Phylogeographic breaks between Indian and western Pacific populations have been reported for several widely distributed Indo-Pacific species (Benzie, 1999; Barber, Erdmann & Palumbi, 2006; Kochzius & Nuryanto, 2008; Carpenter et al., 2011). Barriers to gene flow have been located within the IMPA, although the precise location varies extensively across species (Carpenter et al., 2011). In fishes, phylogeographic studies spanning the IMPA have shown evidence of subdivision between Indian Ocean versus Pacific Ocean populations in a number of benthic shore species (e.g. Lourie, Green & Vincent, 2005; Drew & Barber, 2009; Carpenter et al., 2011), but not in others (e.g. Stepien, Randall & Rosenblatt, 1994; Klanten, van Herwerden & Choat, 2007; Horne et al., 2008; Gaither et al., 2010; Winters et al., 2010). As, unlike most benthic fishes, pelagic fishes add extreme adult mobility to passive dispersal at the larval and juvenile stages, it is appropriate to consider them separately: genetic studies of large pelagic fishes such as tunas, wahoo, and swordfish have not yielded conclusive evidence of geographic partition across the Indo-Pacific (Alvarado Bremer et al., 1998; Chow & Takeyama, 2000; Durand et al., 2005; Ely et al., 2005; Gonzalez, Beerli & Zardoya, 2008; Theisen et al., 2008; Diaz Jaimes et al., 2010), whereas contrasted patterns have been found in small inshore pelagic fishes like scad mackerels (genus Decapterus; Carangidae), from broadscale geographic homogeneity (Decapterus macrosoma; Borsa, 2003) to sharp population partition (Decapterus russelli; Rohfritsch & Borsa, 2005) within the IMPA. A summary of genetic- differentiation index estimates in broadcast-spawning Indo-West Pacific bony fishes of various habitats is presented in Table 5. The level of geographic differentiation in S. commerson is much higher than all other pelagic species studied so far, with the possible exception of D. russelli, and it is matched only by rare examples of benthic shore species (Table 5).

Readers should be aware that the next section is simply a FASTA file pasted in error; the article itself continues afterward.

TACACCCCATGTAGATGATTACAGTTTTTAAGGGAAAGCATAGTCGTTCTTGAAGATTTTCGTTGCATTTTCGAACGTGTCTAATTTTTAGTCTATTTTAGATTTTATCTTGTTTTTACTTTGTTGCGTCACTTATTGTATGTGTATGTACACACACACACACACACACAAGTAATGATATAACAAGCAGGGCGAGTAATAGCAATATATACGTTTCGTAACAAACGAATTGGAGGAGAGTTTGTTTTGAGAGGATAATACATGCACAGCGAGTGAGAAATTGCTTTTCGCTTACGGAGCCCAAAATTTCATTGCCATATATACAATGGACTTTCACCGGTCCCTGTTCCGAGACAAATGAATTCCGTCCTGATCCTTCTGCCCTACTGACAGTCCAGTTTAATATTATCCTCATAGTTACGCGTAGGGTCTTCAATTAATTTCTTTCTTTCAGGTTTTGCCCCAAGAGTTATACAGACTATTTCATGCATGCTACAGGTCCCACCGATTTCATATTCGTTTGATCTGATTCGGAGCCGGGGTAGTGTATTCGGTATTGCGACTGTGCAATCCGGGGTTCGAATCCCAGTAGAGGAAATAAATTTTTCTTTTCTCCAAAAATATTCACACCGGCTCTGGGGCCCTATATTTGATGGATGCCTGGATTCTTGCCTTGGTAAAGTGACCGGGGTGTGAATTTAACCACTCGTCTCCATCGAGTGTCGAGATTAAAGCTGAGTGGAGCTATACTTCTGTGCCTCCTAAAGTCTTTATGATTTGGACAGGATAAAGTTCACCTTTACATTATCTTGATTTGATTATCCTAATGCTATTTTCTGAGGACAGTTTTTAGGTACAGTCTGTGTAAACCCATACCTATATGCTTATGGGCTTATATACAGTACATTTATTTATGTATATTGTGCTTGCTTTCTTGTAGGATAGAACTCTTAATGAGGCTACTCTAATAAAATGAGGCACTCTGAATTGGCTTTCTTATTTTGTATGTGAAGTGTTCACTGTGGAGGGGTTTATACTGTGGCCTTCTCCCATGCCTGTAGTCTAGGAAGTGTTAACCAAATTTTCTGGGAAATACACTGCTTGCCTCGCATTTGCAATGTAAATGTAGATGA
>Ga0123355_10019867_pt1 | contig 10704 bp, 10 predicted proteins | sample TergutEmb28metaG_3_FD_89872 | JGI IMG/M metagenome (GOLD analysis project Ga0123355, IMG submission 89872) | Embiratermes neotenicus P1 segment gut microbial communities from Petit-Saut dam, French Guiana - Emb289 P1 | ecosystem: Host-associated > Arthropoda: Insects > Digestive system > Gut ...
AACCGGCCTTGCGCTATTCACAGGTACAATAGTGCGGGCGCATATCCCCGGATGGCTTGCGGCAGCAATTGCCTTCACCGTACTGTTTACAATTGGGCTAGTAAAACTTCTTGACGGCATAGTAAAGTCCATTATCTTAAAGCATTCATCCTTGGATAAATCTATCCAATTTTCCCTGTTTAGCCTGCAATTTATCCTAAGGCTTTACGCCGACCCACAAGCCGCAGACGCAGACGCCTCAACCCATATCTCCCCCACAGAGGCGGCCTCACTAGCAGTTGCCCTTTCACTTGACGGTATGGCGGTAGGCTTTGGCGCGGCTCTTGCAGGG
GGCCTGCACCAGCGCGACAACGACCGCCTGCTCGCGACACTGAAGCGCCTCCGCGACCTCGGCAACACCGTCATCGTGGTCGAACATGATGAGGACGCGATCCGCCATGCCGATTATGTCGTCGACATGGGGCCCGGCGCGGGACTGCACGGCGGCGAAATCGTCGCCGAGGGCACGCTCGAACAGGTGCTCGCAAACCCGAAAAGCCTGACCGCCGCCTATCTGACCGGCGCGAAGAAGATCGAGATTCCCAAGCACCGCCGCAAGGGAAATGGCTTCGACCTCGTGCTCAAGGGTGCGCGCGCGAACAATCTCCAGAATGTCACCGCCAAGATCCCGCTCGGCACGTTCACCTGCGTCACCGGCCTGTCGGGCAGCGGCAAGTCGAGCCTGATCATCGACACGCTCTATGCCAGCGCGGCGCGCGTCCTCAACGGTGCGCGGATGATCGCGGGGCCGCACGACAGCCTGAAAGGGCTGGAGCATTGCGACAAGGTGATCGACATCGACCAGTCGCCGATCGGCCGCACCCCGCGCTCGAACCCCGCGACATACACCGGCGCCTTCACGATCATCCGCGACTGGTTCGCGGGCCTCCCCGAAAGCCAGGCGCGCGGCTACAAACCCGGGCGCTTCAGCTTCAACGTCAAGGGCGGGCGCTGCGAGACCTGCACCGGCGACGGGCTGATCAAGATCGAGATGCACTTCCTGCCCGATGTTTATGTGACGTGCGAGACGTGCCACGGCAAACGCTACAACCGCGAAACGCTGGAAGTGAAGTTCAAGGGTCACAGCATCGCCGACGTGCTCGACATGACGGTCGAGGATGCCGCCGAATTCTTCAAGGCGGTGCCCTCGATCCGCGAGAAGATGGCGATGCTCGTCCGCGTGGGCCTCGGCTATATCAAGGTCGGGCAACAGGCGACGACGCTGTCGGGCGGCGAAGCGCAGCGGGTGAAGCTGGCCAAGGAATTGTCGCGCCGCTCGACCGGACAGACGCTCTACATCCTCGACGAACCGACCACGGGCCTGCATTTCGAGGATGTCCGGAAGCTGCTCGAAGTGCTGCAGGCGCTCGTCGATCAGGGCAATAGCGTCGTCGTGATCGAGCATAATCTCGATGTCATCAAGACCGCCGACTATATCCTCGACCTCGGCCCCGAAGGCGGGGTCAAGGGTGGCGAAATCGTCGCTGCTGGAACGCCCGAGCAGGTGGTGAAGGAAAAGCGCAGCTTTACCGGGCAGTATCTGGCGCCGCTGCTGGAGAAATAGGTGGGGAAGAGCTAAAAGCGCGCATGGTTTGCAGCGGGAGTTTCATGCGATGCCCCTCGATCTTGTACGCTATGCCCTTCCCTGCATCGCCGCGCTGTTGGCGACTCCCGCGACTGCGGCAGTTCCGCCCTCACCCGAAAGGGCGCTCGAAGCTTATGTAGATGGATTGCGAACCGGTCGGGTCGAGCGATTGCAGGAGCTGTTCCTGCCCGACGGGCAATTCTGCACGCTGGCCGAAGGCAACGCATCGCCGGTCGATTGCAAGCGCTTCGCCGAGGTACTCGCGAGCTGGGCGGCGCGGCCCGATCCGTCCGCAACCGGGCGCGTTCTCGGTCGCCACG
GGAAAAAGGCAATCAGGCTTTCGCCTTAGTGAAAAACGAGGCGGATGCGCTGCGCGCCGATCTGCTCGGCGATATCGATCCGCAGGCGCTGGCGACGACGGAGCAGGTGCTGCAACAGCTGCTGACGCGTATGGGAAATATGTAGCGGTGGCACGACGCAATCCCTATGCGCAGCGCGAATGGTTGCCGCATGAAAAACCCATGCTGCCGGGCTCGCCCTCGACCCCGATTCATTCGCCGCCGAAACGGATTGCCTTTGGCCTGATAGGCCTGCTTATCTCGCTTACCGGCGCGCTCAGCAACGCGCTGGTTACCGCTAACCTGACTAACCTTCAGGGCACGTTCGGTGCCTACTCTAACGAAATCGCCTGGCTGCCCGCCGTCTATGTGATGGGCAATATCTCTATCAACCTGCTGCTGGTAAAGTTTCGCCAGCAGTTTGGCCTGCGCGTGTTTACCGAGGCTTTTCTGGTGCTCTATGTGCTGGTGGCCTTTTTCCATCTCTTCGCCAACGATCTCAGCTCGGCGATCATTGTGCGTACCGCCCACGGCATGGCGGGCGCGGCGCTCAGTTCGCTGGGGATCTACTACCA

Table 5

Estimates of population genetic (mtDNA) differentiation (Fst or equivalent) reported for broadcast-spawning Indo-Pacific bony fishes of various habitats

Habitat, species Geographic range considered Marker locus Fst Reference 
Reef-associated     
Parrotfish, Chlorurus sordidus Western Pacific + northern Australia† CR, sequence 0.031 Bay et al. (2003
Bigscale soldierfish, Myripristis berndti Indo-Pacific cyt b, sequence 0.580 Craig et al. (2007
Bignose unicornfish, Naso vlamingii Western Pacific‡ CR, sequence 0.079 Klanten, van Herwerden & Choat (2007
Forktail rabbitfish, Siganus argenteus Western Pacific cyt b, sequence 0.031 Lemer et al. (2007) 
Lined unicornfish, Naso brevirostris Indo-Pacific CR, sequence 0.000–0.163 Horne et al. (2008